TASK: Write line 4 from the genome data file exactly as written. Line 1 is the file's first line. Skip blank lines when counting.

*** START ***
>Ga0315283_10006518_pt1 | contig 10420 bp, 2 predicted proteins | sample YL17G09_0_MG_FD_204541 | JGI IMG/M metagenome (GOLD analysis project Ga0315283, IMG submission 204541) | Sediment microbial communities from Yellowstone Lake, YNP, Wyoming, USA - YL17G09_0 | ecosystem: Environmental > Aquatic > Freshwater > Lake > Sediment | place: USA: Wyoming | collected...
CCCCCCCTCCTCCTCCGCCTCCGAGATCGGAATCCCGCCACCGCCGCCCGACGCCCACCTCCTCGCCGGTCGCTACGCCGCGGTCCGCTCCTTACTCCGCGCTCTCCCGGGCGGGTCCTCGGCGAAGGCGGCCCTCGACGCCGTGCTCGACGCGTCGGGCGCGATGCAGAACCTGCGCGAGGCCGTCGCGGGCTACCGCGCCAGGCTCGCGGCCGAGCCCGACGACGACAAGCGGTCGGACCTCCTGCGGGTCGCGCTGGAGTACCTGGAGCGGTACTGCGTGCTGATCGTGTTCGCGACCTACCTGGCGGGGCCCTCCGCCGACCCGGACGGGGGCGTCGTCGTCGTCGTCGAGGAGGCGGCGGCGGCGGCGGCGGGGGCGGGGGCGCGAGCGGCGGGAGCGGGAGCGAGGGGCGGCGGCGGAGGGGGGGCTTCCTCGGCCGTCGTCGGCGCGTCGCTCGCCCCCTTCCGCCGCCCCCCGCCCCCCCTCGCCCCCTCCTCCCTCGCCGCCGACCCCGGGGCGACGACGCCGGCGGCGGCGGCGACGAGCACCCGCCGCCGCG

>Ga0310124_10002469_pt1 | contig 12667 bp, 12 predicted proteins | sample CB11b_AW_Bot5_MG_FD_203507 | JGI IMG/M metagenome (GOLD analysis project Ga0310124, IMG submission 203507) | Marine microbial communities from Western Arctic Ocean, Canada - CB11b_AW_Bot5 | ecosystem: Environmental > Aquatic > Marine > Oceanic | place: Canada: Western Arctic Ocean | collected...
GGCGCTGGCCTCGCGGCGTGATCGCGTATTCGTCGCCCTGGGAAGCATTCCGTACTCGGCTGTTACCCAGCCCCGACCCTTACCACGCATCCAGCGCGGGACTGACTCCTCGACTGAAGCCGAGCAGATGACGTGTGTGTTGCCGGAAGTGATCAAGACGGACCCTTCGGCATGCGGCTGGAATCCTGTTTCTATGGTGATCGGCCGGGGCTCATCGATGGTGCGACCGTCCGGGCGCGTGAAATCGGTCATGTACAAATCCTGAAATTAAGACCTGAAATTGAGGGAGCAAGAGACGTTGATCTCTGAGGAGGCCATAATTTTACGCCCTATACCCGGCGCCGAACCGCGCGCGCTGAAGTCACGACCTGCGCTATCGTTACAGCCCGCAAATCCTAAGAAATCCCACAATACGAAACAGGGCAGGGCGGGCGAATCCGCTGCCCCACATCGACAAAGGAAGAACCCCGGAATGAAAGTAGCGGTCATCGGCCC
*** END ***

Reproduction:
GGCGCTGGCCTCGCGGCGTGATCGCGTATTCGTCGCCCTGGGAAGCATTCCGTACTCGGCTGTTACCCAGCCCCGACCCTTACCACGCATCCAGCGCGGGACTGACTCCTCGACTGAAGCCGAGCAGATGACGTGTGTGTTGCCGGAAGTGATCAAGACGGACCCTTCGGCATGCGGCTGGAATCCTGTTTCTATGGTGATCGGCCGGGGCTCATCGATGGTGCGACCGTCCGGGCGCGTGAAATCGGTCATGTACAAATCCTGAAATTAAGACCTGAAATTGAGGGAGCAAGAGACGTTGATCTCTGAGGAGGCCATAATTTTACGCCCTATACCCGGCGCCGAACCGCGCGCGCTGAAGTCACGACCTGCGCTATCGTTACAGCCCGCAAATCCTAAGAAATCCCACAATACGAAACAGGGCAGGGCGGGCGAATCCGCTGCCCCACATCGACAAAGGAAGAACCCCGGAATGAAAGTAGCGGTCATCGGCCC